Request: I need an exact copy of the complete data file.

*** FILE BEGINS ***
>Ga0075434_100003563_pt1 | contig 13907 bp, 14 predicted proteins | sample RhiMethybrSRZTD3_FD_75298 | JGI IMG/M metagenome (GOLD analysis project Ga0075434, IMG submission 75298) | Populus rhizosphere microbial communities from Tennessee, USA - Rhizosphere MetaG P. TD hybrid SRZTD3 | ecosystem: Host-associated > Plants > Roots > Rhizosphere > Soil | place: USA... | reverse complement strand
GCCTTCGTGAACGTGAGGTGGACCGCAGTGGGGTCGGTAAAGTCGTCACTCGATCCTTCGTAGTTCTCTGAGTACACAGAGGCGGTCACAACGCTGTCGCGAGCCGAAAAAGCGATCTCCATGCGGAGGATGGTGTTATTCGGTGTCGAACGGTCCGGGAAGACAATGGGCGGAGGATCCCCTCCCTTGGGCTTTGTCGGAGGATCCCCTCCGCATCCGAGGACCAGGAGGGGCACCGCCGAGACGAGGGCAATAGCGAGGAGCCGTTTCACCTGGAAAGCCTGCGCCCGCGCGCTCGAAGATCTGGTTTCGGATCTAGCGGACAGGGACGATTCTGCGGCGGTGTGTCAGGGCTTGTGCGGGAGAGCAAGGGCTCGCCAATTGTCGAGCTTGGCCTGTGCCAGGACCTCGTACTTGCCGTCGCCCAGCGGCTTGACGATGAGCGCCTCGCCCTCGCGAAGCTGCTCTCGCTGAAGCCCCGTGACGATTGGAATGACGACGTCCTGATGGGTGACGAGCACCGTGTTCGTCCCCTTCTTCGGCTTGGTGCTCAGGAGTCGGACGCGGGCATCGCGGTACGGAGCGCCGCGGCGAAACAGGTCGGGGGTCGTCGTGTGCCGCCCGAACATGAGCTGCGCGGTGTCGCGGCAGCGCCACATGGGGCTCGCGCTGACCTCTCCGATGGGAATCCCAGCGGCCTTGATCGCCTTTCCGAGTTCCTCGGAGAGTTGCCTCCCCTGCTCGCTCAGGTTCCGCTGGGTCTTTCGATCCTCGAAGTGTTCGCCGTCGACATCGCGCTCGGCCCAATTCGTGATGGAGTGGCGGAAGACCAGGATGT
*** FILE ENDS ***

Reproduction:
>Ga0075434_100003563_pt1 | contig 13907 bp, 14 predicted proteins | sample RhiMethybrSRZTD3_FD_75298 | JGI IMG/M metagenome (GOLD analysis project Ga0075434, IMG submission 75298) | Populus rhizosphere microbial communities from Tennessee, USA - Rhizosphere MetaG P. TD hybrid SRZTD3 | ecosystem: Host-associated > Plants > Roots > Rhizosphere > Soil | place: USA... | reverse complement strand
GCCTTCGTGAACGTGAGGTGGACCGCAGTGGGGTCGGTAAAGTCGTCACTCGATCCTTCGTAGTTCTCTGAGTACACAGAGGCGGTCACAACGCTGTCGCGAGCCGAAAAAGCGATCTCCATGCGGAGGATGGTGTTATTCGGTGTCGAACGGTCCGGGAAGACAATGGGCGGAGGATCCCCTCCCTTGGGCTTTGTCGGAGGATCCCCTCCGCATCCGAGGACCAGGAGGGGCACCGCCGAGACGAGGGCAATAGCGAGGAGCCGTTTCACCTGGAAAGCCTGCGCCCGCGCGCTCGAAGATCTGGTTTCGGATCTAGCGGACAGGGACGATTCTGCGGCGGTGTGTCAGGGCTTGTGCGGGAGAGCAAGGGCTCGCCAATTGTCGAGCTTGGCCTGTGCCAGGACCTCGTACTTGCCGTCGCCCAGCGGCTTGACGATGAGCGCCTCGCCCTCGCGAAGCTGCTCTCGCTGAAGCCCCGTGACGATTGGAATGACGACGTCCTGATGGGTGACGAGCACCGTGTTCGTCCCCTTCTTCGGCTTGGTGCTCAGGAGTCGGACGCGGGCATCGCGGTACGGAGCGCCGCGGCGAAACAGGTCGGGGGTCGTCGTGTGCCGCCCGAACATGAGCTGCGCGGTGTCGCGGCAGCGCCACATGGGGCTCGCGCTGACCTCTCCGATGGGAATCCCAGCGGCCTTGATCGCCTTTCCGAGTTCCTCGGAGAGTTGCCTCCCCTGCTCGCTCAGGTTCCGCTGGGTCTTTCGATCCTCGAAGTGTTCGCCGTCGACATCGCGCTCGGCCCAATTCGTGATGGAGTGGCGGAAGACCAGGATGT